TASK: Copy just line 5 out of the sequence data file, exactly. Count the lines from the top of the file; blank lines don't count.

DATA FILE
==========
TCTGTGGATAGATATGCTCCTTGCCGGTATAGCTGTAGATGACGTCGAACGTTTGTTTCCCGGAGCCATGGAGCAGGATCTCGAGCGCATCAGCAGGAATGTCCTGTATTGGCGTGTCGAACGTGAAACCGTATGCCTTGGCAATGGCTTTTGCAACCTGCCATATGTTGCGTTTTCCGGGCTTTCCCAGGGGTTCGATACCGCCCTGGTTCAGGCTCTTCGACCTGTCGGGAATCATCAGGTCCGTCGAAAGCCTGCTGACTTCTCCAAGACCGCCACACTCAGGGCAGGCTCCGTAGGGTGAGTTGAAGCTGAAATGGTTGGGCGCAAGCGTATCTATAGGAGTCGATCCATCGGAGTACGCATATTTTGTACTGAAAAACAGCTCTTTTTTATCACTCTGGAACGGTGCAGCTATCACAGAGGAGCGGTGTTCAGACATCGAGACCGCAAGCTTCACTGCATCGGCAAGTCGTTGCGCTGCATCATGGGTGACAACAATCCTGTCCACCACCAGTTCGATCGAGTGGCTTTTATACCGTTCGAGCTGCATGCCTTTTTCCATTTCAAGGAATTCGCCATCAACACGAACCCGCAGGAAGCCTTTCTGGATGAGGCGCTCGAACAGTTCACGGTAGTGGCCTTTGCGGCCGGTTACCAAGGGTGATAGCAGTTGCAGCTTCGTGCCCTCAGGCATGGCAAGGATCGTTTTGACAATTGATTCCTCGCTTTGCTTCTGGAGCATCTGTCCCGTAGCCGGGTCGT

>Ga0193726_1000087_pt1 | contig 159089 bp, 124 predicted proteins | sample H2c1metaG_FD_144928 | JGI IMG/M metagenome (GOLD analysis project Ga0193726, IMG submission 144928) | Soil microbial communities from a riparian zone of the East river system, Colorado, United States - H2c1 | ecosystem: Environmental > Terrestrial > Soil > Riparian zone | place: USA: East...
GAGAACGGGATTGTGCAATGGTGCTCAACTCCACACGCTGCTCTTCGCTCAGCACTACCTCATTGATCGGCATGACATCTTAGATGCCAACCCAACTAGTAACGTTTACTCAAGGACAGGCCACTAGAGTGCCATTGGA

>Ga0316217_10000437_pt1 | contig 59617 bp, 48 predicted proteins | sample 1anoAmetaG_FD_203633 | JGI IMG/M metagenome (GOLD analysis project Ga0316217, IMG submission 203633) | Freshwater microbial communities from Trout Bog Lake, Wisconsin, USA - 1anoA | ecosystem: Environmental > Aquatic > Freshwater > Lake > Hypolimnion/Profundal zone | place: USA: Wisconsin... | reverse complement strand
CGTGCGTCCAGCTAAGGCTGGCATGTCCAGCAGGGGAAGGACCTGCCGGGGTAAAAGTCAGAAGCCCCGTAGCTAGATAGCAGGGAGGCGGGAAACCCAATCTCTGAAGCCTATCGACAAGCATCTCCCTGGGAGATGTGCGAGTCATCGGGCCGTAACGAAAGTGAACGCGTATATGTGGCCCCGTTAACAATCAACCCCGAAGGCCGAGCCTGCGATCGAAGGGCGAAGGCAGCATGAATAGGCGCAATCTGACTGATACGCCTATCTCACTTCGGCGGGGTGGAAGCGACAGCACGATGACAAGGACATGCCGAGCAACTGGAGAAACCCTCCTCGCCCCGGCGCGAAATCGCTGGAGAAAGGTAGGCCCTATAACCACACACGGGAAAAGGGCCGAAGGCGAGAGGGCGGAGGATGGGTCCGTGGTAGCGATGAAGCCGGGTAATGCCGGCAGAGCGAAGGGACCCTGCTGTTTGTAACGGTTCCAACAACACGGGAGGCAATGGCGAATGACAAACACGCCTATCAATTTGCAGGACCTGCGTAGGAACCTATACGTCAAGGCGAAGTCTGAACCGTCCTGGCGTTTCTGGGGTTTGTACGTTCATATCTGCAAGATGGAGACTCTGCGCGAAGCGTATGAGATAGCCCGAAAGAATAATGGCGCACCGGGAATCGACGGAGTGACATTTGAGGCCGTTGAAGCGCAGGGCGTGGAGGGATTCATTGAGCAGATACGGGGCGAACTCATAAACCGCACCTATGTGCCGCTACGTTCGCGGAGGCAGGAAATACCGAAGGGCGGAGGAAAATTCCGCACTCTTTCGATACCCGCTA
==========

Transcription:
CGTGCGTCCAGCTAAGGCTGGCATGTCCAGCAGGGGAAGGACCTGCCGGGGTAAAAGTCAGAAGCCCCGTAGCTAGATAGCAGGGAGGCGGGAAACCCAATCTCTGAAGCCTATCGACAAGCATCTCCCTGGGAGATGTGCGAGTCATCGGGCCGTAACGAAAGTGAACGCGTATATGTGGCCCCGTTAACAATCAACCCCGAAGGCCGAGCCTGCGATCGAAGGGCGAAGGCAGCATGAATAGGCGCAATCTGACTGATACGCCTATCTCACTTCGGCGGGGTGGAAGCGACAGCACGATGACAAGGACATGCCGAGCAACTGGAGAAACCCTCCTCGCCCCGGCGCGAAATCGCTGGAGAAAGGTAGGCCCTATAACCACACACGGGAAAAGGGCCGAAGGCGAGAGGGCGGAGGATGGGTCCGTGGTAGCGATGAAGCCGGGTAATGCCGGCAGAGCGAAGGGACCCTGCTGTTTGTAACGGTTCCAACAACACGGGAGGCAATGGCGAATGACAAACACGCCTATCAATTTGCAGGACCTGCGTAGGAACCTATACGTCAAGGCGAAGTCTGAACCGTCCTGGCGTTTCTGGGGTTTGTACGTTCATATCTGCAAGATGGAGACTCTGCGCGAAGCGTATGAGATAGCCCGAAAGAATAATGGCGCACCGGGAATCGACGGAGTGACATTTGAGGCCGTTGAAGCGCAGGGCGTGGAGGGATTCATTGAGCAGATACGGGGCGAACTCATAAACCGCACCTATGTGCCGCTACGTTCGCGGAGGCAGGAAATACCGAAGGGCGGAGGAAAATTCCGCACTCTTTCGATACCCGCTA